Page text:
displaced Θ from the nominal step position the restoring torque increases approximately in proportion to sin (100 x
Θ). The maximum torque at the half step position is either the detent torque or the holding torque, depending on
whether the motor is powered at rest. If the static friction and any torque due to an unbalanced load are known, this
allows the rest position error to be estimated using the above approximation. The friction within the motor bearings is
very low, so that a completely unloaded C17.2 motor will normally settle within 0.2 of the desired position if brought
suddenly to rest from full stepping at 300Hz.
Angular resolution may be improved by reduction gearing: this is discussed below.
 Rotation ( Speed Control ).
In some applications the precise position of a rotating load is not important or can be deduced by other means but the
speed of rotation may need to be controlled very precisely. Beam choppers and sample rotators for control of
deposition uniformity are applications of this type. An increased load inertia may be desirable to smooth out the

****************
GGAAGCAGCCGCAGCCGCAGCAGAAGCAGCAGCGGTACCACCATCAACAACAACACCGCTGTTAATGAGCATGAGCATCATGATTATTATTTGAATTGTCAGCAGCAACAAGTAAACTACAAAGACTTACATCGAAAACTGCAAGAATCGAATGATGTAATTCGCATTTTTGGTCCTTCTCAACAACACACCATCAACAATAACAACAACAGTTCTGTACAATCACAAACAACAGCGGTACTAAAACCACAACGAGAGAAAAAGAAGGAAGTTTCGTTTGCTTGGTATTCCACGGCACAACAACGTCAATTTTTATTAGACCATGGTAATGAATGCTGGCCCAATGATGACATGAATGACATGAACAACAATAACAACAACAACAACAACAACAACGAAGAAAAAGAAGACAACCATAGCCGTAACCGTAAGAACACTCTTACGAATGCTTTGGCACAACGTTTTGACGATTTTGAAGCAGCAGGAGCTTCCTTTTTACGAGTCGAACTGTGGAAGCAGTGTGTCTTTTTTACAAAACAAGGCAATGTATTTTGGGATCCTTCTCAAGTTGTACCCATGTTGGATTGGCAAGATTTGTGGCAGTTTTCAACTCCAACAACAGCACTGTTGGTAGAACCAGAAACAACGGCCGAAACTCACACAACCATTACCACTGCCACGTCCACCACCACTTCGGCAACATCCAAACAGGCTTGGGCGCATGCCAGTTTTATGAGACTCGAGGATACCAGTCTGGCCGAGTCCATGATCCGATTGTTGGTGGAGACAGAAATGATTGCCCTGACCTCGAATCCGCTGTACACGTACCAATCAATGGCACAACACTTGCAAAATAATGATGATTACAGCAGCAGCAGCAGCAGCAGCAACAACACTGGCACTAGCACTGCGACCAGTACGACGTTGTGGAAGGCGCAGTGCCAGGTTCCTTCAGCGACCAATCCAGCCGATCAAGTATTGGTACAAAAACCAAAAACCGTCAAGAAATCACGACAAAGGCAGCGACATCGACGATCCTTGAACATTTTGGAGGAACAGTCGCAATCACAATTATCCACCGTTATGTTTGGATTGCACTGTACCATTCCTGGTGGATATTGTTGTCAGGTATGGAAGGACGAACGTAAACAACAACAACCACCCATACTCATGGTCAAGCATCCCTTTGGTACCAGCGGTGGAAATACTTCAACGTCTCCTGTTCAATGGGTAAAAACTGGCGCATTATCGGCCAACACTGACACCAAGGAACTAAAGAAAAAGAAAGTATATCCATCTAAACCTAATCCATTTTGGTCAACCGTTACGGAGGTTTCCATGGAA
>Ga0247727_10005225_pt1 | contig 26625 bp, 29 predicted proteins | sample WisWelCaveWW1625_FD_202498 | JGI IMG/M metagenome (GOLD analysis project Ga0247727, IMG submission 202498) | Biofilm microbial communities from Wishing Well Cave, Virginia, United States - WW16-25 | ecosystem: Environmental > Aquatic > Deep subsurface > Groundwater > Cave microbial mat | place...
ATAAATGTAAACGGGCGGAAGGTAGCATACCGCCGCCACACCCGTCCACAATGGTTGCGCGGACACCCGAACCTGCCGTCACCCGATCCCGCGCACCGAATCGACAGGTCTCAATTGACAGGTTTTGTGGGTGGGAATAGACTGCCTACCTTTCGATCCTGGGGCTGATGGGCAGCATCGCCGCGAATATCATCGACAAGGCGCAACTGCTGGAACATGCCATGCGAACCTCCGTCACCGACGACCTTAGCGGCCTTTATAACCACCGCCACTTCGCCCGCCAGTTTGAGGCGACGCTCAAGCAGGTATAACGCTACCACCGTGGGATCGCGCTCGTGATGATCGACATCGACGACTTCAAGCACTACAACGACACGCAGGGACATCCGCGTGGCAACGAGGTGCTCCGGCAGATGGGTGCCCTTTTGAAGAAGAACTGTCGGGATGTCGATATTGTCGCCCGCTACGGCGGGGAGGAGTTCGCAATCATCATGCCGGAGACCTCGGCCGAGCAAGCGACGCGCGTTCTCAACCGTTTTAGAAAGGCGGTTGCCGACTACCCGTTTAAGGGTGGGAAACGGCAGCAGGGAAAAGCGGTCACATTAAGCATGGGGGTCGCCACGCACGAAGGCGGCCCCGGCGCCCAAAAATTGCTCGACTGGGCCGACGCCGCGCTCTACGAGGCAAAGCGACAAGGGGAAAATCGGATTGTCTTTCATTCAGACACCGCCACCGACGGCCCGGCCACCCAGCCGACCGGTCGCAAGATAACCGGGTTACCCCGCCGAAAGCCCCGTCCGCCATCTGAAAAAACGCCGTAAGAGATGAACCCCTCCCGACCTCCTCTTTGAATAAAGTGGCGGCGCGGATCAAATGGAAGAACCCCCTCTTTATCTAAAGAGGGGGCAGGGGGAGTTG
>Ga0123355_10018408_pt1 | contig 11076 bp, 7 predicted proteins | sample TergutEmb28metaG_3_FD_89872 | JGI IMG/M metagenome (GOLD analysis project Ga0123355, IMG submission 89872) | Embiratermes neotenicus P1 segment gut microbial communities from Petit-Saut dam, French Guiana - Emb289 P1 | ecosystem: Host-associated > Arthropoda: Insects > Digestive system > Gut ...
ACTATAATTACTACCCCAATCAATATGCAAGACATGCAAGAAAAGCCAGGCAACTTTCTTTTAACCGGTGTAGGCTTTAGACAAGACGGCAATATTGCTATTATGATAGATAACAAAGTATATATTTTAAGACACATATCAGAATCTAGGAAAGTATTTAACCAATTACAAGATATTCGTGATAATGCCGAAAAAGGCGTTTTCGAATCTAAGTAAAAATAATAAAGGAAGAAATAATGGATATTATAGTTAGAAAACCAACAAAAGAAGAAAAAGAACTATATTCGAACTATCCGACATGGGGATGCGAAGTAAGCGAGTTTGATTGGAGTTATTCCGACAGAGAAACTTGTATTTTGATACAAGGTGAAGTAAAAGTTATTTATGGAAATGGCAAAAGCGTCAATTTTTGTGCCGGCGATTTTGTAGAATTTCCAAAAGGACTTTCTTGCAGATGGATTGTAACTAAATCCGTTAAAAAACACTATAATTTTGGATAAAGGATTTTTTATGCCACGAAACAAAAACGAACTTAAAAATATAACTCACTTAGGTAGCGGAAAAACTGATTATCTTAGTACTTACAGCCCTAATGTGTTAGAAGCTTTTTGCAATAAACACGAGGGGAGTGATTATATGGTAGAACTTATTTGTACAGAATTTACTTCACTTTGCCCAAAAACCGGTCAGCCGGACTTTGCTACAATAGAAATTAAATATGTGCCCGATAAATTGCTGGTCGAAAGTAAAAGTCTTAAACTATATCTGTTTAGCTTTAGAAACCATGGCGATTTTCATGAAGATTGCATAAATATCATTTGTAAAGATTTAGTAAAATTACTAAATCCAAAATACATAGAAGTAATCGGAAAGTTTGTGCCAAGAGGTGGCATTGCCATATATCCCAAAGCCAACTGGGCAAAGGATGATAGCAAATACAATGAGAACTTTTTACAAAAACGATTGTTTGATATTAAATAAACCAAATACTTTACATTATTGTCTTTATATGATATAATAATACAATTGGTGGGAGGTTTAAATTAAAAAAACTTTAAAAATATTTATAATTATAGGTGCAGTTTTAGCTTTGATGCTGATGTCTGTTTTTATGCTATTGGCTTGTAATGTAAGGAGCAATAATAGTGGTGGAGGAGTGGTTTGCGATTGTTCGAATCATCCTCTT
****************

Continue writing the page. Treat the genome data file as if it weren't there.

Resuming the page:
stepping action of the motor. Loads of up to about 1000 times the inertia of the motor can be controlled by using long
acceleration ramps. Some steps may be lost during acceleration and retardation of such loads, but precise
synchronism at constant stepping frequency is easily achieved and recognised.
Significant rotating loads should be balanced, at least to the extent that the torque presented to the motor shaft is less
than the detent torque of the motor. The motor torque requirement will then be dominated by that required to
accelerate the load.
A typical example of a large inertia load was a 1.5kg disk of uniform section, 20 cm in diameter. This was directly
coupled to a C17.2 motor and rotated continuously in vacuum at 30 RPM.
 Translation.
Translation may be produced by a leadscrew and nut, wire-and-drum or rack-and-pinion mechanisms. The choice
depends on the precision, length of travel, force and speed required.
Leadscrew-based translators are capable of exerting forces of kilograms with resolutions of a few microns per step.
Accurate leadscrews are practical up to 300 mm long. With anti-backlash gearing between the motor and leadscrew
resolution of one micron is practical. Anti-backlash nuts are not normally necessary for vertical motions. If a
conventional nut is used with the leadscrew the load will be dominated by friction, especially if there is a reduction